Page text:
NOAA Fisheries has awarded $2.5 million to partners nationwide for bycatch reduction research projects through its Bycatch Reduction Engineering Program (BREP), including three each on the West Coast and Pacific Islands and two for research in Alaska.
The grants include $179,873 to the Pacific States Marine Fisheries Commission in Portland, Ore.; $228,876 to the Pfleger Institute of Environment Research in Oceanside, Calif.; and $199.500 to the Wild Fish Conservancy in Seattle.
Other grants include $78,700 to Eric Gilman LLC in Honolulu; $139,659 to the University of California, San Diego; $221,309 to the University of Washington; and $199,870 to the International Pacific Halibut Commission, which is headquartered in Seattle.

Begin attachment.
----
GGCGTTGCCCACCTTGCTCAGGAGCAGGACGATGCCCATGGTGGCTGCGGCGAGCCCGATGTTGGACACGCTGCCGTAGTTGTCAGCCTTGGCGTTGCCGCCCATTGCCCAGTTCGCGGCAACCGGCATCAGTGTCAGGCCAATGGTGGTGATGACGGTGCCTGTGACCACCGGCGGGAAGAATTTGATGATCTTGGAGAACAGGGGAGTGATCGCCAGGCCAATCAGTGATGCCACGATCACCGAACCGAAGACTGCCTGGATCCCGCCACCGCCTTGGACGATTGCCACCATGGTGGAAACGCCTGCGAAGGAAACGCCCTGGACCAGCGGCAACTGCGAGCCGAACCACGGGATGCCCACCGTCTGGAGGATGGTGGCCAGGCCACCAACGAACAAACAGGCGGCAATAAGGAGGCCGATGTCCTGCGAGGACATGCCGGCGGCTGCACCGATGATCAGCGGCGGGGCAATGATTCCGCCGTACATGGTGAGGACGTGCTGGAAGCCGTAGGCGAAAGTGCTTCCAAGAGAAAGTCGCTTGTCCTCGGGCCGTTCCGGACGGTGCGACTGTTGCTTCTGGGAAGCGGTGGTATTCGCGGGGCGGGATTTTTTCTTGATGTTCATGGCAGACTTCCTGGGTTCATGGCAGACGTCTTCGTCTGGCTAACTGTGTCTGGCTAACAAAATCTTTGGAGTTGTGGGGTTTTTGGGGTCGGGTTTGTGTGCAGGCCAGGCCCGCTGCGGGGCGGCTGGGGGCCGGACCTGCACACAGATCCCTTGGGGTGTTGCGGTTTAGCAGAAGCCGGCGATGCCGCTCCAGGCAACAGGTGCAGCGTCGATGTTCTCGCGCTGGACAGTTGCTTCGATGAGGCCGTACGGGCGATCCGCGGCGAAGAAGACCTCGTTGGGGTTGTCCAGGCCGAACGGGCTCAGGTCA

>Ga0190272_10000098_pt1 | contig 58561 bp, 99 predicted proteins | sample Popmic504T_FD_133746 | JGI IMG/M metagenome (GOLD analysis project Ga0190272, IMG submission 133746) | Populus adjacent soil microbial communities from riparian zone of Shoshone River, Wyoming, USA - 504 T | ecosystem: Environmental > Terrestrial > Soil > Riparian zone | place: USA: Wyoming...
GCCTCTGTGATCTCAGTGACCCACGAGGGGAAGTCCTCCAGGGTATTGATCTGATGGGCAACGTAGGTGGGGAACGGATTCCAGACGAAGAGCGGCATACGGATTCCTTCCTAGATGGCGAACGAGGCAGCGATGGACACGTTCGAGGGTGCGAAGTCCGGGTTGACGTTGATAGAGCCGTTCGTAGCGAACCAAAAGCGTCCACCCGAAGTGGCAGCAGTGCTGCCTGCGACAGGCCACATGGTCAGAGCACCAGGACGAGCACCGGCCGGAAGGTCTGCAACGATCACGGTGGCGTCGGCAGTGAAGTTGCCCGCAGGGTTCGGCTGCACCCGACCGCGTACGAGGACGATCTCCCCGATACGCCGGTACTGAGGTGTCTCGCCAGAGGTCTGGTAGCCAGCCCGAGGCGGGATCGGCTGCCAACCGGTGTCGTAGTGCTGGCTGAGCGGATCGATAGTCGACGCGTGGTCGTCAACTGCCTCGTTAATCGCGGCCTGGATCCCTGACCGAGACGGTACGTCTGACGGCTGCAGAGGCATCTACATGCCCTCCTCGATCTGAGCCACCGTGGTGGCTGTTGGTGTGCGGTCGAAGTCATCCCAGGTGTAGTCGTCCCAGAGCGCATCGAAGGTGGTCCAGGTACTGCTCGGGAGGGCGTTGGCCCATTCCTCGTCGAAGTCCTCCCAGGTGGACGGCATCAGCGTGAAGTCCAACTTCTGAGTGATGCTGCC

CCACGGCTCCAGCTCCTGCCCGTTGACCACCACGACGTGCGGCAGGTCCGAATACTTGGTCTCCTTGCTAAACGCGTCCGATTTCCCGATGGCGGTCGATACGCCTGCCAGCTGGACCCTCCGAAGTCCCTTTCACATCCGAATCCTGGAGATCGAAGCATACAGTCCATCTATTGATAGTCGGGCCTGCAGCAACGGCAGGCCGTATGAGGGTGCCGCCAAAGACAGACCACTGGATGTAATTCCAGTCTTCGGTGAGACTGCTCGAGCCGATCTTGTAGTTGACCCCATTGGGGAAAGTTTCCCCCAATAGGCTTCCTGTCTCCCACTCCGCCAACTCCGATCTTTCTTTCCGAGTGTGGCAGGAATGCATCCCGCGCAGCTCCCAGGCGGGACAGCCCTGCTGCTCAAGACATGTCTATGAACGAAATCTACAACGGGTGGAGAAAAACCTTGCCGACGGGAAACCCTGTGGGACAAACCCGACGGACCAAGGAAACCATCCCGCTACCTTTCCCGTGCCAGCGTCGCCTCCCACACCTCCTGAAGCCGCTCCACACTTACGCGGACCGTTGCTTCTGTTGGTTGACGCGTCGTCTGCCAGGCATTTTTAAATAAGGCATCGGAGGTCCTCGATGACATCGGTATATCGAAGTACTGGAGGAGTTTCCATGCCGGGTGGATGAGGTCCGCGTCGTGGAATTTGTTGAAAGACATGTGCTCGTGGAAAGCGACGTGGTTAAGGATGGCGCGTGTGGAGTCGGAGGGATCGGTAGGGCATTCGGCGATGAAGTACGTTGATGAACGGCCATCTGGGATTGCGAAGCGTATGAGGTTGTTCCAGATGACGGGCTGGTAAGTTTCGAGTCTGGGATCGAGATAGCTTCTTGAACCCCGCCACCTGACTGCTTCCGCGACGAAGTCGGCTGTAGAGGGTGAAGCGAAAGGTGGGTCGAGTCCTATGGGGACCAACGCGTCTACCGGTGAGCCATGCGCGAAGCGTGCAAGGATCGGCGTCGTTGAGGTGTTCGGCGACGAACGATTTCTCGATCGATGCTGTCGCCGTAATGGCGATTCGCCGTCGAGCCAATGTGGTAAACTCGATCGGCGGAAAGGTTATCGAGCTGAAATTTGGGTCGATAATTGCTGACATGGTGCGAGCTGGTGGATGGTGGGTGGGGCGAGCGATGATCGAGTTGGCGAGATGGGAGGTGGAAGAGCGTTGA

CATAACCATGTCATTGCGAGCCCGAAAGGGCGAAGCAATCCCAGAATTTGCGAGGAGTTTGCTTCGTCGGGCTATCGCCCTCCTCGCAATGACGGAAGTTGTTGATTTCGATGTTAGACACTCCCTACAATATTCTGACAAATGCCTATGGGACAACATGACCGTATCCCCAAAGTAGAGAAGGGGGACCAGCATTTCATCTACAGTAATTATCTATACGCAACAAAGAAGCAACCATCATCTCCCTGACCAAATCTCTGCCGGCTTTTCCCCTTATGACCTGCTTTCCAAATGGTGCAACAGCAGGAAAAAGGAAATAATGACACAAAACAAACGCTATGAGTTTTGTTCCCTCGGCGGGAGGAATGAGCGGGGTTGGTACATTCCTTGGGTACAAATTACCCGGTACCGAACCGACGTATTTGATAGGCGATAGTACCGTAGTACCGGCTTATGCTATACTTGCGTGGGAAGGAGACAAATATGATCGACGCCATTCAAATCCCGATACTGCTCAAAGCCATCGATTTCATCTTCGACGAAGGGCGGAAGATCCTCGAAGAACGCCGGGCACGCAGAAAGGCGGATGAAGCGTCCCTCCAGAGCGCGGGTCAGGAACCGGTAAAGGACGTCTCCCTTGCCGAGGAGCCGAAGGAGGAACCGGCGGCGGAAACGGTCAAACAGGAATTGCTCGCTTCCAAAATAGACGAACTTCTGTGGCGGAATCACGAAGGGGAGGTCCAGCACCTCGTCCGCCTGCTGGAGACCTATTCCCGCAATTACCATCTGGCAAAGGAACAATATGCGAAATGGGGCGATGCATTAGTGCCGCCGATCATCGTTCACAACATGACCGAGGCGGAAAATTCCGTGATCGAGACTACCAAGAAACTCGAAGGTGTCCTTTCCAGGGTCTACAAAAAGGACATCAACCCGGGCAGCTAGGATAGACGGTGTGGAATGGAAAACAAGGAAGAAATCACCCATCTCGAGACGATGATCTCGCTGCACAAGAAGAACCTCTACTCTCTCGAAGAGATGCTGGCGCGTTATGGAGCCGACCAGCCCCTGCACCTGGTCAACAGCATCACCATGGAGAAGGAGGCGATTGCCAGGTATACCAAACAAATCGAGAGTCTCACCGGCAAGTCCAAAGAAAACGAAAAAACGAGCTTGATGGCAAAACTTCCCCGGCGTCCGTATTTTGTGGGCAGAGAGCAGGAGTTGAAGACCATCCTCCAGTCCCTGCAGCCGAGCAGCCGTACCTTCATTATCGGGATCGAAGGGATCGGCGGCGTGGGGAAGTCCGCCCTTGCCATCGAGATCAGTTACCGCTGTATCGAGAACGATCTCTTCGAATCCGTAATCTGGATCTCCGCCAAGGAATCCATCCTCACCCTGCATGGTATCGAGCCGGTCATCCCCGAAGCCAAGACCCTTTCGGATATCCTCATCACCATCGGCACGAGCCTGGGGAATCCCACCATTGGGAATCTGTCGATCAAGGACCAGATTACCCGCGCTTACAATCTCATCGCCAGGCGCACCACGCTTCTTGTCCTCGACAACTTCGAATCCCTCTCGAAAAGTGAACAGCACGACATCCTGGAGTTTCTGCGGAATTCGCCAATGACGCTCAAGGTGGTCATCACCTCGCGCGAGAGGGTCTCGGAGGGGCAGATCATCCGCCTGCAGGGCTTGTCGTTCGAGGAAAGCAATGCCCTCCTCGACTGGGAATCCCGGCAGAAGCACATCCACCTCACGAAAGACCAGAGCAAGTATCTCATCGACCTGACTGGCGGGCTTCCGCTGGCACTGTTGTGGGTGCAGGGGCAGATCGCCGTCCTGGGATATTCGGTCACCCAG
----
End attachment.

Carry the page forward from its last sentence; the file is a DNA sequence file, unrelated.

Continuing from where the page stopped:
Six projects in the Northeast/Mid-Atlantic and Southeast/Gulf of Mexico, were also funded.
Bycatch includes harvest that fishermen do not want, can’t sell, or are not allowed to keep. Bycatch of some species, including fish, marine mammals or turtles, can have significant biological, economic and social impact, so a goal of preventing and reducing bycatch is shared by fisheries managers, the fishing industry and environmentalists, NOAA officials said.
Fisheries officials said that by working side-by-side with fishermen on their boats they had developed solutions to some of the top bycatch challenges. These include research on the West Coast that showed that a dual sorting, flexible grid system called Flexigrid reduces under-sized sablefish bycatch by over 45%, while maintaining catch of adult sablefish and other target species.
NOAA Fisheries said its research priorities for fiscal year 2023 include researching new technology, encouraging technology adoption, reducing post-release mortality, avoiding habitat interactions and conducting international research.